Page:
• “A View of the Ocean, Between the Tropics (1765-1800),” in Martina Droth and Nathan Flis, eds, Britain in the World: Highlights from the Yale Center for British Art (New Haven: Yale University Press, 2019), pp. 64-67. 
  • “Photography in the Making of Modern Science,” Handbook of Photography Studies, ed. Gil Pasternak (London: Bloomsbury Academic Press, 2019), pp. 235-254. 
  • “Visual Ecologies,” in Marvin Heiferman, ed. Seeing Science: Photography, Science and Visual Culture (New York: Aperture, 2019).   
  • “Popularizing the Cosmos: Pedagogies of Science and Society in Anton Pannekoek’s Life and Work,” in Chaokang Tai, Bart van der Steen, and Jeroen van Dongen (eds), Anton Pannekoek (1873-1960): Ways of Viewing Science and Society (Amsterdam: Amsterdam University Press, 2019), 175-197. 
  • “Visual and Material Studies,” in Sasha Handley, Rohan McWilliam, and Lucy Noakes, (eds.) New Directions in Social and Cultural History (London: Bloomsbury Academic Press, 2018), pp. 129-42. 
  • “Photographic Migrations: The Tichborne Claimant, Popular Archives, and the ‘Evidence of Camera Pictures,’” in Kelley Wilder and Gregg Mitman, eds. Documenting the World: Film, Photography and the Scientific Record (Chicago: University of Chicago Press, 2016), pp. 22-44. 
  • “‘Famished for News Pictures’: Mason Jackson, The Illustrated London News, and the Pictorial Spirit,” in Jason E. Hill and Vanessa R. Schwartz, eds. Getting the Picture: The History & Visual Culture of the News (London: Bloomsbury Academic Press, 2015), pp. 215-220. 
  • “Foreword,” Ashgate Research Companion on Victorian Spiritualism and the Occult, eds. Tatiana Kontou and Sarah Wilburn (Aldershot: Ashgate, Fall 2012): xiii-xv. 
  • “The ‘Social Photographic Eye,’” in Brought to Light: Photography of the Invisible, ed. Corey Keller (New Haven: Yale University Press, 2008). 
  • “Gender and Genre in Scientific Photography, in Ann Shteir and Bernard Lightman, eds, Figuring It Out: Visual Languages of Gender in Science (University of New England Press, 2006), pp. 140-163. 

Works (Articles & Book Chapters) in Progress 

  • “‘Over London at Night’:  Gasworks, Ballooning and Seeing the Thames,” British Art Studies: “Thames River Works: Art, Industry, and Environment”(forthcoming March 2022) 
  • “Objectivity,” in The Art Institute of Chicago Field Guide to Photography and Media, ed. Antawan Byrd and Elizabeth Siegel (Chicago: Art Institute of Chicago, in press.) 
  • “The Queen’s Mark,” Victorian Review 48:1, upcoming Forum on “Victorian Photographs” (Spring 2022).  
  • “Lethality, Lineage, and the Common Use Text,”  co-authored with Darrell A.H. Miller, UC Davis Law Review (Spring 2022).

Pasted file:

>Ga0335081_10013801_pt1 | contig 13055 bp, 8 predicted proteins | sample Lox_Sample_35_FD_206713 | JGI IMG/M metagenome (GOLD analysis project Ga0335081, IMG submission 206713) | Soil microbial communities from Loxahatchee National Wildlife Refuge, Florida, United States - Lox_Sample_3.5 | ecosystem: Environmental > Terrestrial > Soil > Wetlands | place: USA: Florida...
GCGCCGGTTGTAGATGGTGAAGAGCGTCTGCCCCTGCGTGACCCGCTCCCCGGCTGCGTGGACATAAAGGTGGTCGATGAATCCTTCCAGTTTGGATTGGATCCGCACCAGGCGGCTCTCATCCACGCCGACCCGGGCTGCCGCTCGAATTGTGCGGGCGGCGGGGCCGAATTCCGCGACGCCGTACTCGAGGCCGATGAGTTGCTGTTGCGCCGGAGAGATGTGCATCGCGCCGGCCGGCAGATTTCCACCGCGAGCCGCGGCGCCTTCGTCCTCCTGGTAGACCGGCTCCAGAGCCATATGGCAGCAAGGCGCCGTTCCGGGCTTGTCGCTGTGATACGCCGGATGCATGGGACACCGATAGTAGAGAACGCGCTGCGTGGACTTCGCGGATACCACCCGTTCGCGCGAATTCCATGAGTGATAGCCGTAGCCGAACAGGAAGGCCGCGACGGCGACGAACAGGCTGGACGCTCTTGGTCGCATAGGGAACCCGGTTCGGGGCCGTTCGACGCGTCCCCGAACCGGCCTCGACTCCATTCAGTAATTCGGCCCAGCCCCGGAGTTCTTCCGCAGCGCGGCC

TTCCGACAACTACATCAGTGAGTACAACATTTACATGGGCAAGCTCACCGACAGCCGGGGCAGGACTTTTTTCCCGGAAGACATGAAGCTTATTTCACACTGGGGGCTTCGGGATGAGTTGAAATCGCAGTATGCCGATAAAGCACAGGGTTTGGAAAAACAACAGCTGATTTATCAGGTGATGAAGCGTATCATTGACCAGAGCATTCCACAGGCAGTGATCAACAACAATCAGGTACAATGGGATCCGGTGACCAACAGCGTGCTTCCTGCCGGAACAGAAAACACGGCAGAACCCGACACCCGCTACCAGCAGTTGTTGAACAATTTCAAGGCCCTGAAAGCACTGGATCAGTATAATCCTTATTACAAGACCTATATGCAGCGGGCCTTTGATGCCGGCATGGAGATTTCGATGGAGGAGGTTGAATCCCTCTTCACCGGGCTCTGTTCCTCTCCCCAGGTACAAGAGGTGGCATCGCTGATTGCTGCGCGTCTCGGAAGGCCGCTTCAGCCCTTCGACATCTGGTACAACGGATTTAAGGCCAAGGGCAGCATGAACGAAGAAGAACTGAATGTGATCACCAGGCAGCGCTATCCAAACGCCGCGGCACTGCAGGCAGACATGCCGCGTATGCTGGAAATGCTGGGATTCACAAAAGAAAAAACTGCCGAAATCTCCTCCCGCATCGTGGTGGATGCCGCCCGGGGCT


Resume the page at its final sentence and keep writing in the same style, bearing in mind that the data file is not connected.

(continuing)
Book and Film Reviews 

  • Film Review: “One Night in 2012” (2016), Nationalities Papers, Vol. 46, Issue 2 (January 2018). 
  •   Engines of Truth: Producing Veracity in the Victorian Courtroom, by Wendie Ellen Schneider, reviewed for Journal of British Studies (October 2017): 925-27. 
  • Meeting Places: Scientific Congresses and Urban Identity in Victorian Britain by Louise Miskell (Ashgate, 2013), for Victorian Studies (Spring 2016).  
  • Family Secrets: Shame and Privacy in Modern Britain, by Deborah Cohen (Oxford: Oxford Univ. Press, 2013), for History: Reviews of New Books, vol. 44, no. 1 (January 2016): 19-20. 
  • The Sympathetic Medium:  Feminine Channeling, The Occult, and Communication Technologies, 1859-1919, by Jill Galvan, for Technology and Culture 53 (January 2012): 213-214. 
  • The Civil Contract of Photography (MIT Press, 2008), by Ariella Azoulay, American Historical Review vol. 116, no. 1(February 2011): 141-142. 
  • Medicine’s Moving Pictures, eds. L. Reagan, N. Tomes, and P. Treichler. Bulletin of the History of Medicine, vol. 83, no. 3 (Fall 2009): 639-640. 
  • The Tichborne Claimant: A Victorian Sensation, by Rohan McWilliam. American Historical Review 113 (June 2008): 906 907. 
  • Predicting the Weather:  Victorians and the Science of Weather, by Katharine Anderson. Annals of Science
  • The Long Sexual Revolution:  English Women, Sex and Contraception, 1800-1975, by Hera Cook. Bulletin of the History of Medicine, 79 (Spring, 2005): 842-843. 
  • African-American Pioneers in Anthropology, by Ira E. Harrison and Faye V. Harrison. Isis (June 2004). 
  • Nature’s Government:  Science, Imperial Britain, and the “Improvement’ of the World, by Richard Drayton. Journal of Colonialism and Colonial History 2:2 (Fall 2001). 
  • Nature’s Museums:  Victorian Science and the Architecture of Display, by Carla Yanni. Journal of the Society of Architectural Historians, Vol. 60 (March 2001). 
  • Science Incarnate:  Historical Embodiments of Natural Knowledge, by Christopher Lawrence and Steven Shapin, eds. Victorian Studies 42 (2000): 497-499. 
  • Empire’s Nature:  Mark Catesby’s New World Vision, by Amy R.W. Meyers and Margaret Beck Pritchard. Journal of Garden History 20/3 (2000):  259-260.